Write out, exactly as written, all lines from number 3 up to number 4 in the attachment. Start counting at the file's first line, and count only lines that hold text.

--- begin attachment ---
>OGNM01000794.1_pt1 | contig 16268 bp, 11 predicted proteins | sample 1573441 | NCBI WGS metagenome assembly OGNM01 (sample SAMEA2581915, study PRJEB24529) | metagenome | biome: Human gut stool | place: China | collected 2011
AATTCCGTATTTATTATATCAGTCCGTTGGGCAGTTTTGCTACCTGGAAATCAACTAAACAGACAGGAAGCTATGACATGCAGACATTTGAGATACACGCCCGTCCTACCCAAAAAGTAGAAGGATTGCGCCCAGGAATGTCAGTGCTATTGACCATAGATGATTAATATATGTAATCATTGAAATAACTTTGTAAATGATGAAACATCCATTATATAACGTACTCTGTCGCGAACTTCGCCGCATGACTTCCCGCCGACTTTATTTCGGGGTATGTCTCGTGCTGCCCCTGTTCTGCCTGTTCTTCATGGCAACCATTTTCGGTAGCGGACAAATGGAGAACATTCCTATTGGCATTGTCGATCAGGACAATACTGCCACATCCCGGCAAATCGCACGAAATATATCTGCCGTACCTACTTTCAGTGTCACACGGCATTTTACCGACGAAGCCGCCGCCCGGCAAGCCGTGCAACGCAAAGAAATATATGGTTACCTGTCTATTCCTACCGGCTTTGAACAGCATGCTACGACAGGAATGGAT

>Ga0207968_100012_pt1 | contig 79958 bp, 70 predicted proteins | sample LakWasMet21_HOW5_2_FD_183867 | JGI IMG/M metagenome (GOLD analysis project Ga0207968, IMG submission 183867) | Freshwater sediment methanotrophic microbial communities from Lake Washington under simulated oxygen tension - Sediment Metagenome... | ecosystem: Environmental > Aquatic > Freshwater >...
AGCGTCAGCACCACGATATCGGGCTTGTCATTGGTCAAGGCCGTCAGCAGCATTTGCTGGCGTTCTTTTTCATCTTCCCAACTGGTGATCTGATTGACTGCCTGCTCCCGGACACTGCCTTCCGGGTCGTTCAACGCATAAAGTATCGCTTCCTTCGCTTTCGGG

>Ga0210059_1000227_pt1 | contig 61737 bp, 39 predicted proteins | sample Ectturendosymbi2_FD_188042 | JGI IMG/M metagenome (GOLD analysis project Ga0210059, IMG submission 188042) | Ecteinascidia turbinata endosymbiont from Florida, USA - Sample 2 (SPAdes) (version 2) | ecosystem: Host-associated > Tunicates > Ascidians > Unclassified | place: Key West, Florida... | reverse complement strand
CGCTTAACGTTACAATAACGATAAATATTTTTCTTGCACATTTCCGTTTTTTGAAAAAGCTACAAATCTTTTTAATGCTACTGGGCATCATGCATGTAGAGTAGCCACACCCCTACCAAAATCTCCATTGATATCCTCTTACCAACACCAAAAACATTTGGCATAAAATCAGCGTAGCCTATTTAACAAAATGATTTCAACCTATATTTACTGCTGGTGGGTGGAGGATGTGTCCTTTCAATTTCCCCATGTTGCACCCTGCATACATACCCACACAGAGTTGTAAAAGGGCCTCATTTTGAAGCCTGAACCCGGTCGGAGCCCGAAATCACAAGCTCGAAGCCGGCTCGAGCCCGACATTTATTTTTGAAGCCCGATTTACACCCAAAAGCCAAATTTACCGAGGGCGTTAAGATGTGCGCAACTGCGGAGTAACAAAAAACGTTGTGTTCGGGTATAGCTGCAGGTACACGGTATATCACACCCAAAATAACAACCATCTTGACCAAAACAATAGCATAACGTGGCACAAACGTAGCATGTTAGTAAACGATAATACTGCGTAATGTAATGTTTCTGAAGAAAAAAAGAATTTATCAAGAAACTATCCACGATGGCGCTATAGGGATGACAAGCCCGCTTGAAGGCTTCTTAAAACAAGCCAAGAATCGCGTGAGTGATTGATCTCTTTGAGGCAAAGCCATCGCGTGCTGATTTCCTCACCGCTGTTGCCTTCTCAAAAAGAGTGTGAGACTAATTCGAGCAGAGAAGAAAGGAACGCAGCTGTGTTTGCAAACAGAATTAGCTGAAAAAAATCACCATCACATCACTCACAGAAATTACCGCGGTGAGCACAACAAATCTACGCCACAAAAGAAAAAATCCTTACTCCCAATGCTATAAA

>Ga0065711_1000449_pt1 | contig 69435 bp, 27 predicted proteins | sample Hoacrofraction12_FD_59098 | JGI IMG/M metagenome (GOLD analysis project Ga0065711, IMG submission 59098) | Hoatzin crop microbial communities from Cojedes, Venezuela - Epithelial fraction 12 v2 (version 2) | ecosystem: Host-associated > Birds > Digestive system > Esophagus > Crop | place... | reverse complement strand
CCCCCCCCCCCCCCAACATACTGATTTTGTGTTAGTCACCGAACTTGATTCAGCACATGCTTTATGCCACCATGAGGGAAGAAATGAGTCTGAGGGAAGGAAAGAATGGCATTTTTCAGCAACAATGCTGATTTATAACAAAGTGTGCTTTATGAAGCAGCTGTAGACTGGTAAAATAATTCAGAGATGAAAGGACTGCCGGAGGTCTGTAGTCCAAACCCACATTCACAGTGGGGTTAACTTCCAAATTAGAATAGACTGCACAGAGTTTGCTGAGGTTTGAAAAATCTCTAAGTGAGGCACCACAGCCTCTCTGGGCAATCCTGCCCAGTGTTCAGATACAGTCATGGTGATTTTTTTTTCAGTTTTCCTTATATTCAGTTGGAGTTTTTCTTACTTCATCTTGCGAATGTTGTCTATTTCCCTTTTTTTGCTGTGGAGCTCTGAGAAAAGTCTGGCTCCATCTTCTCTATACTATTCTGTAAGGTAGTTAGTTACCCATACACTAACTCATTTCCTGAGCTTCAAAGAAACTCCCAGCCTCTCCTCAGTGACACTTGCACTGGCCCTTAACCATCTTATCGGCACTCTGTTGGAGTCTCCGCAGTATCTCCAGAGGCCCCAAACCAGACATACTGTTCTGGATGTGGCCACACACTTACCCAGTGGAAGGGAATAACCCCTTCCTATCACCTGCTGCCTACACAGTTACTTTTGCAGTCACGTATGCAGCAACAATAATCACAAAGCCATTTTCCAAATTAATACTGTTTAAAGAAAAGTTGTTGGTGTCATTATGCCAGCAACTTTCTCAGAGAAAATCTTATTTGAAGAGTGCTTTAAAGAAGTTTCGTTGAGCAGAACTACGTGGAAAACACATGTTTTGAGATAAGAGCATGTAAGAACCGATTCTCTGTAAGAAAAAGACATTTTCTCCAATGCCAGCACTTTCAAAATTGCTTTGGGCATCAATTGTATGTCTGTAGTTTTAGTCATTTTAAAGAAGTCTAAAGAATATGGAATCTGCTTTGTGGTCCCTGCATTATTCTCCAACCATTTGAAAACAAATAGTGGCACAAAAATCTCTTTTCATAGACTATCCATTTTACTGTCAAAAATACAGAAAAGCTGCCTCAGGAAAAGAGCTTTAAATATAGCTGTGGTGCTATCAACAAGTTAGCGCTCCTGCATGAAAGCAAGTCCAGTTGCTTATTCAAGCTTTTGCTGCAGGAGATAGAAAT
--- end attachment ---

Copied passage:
>Ga0207968_100012_pt1 | contig 79958 bp, 70 predicted proteins | sample LakWasMet21_HOW5_2_FD_183867 | JGI IMG/M metagenome (GOLD analysis project Ga0207968, IMG submission 183867) | Freshwater sediment methanotrophic microbial communities from Lake Washington under simulated oxygen tension - Sediment Metagenome... | ecosystem: Environmental > Aquatic > Freshwater >...
AGCGTCAGCACCACGATATCGGGCTTGTCATTGGTCAAGGCCGTCAGCAGCATTTGCTGGCGTTCTTTTTCATCTTCCCAACTGGTGATCTGATTGACTGCCTGCTCCCGGACACTGCCTTCCGGGTCGTTCAACGCATAAAGTATCGCTTCCTTCGCTTTCGGG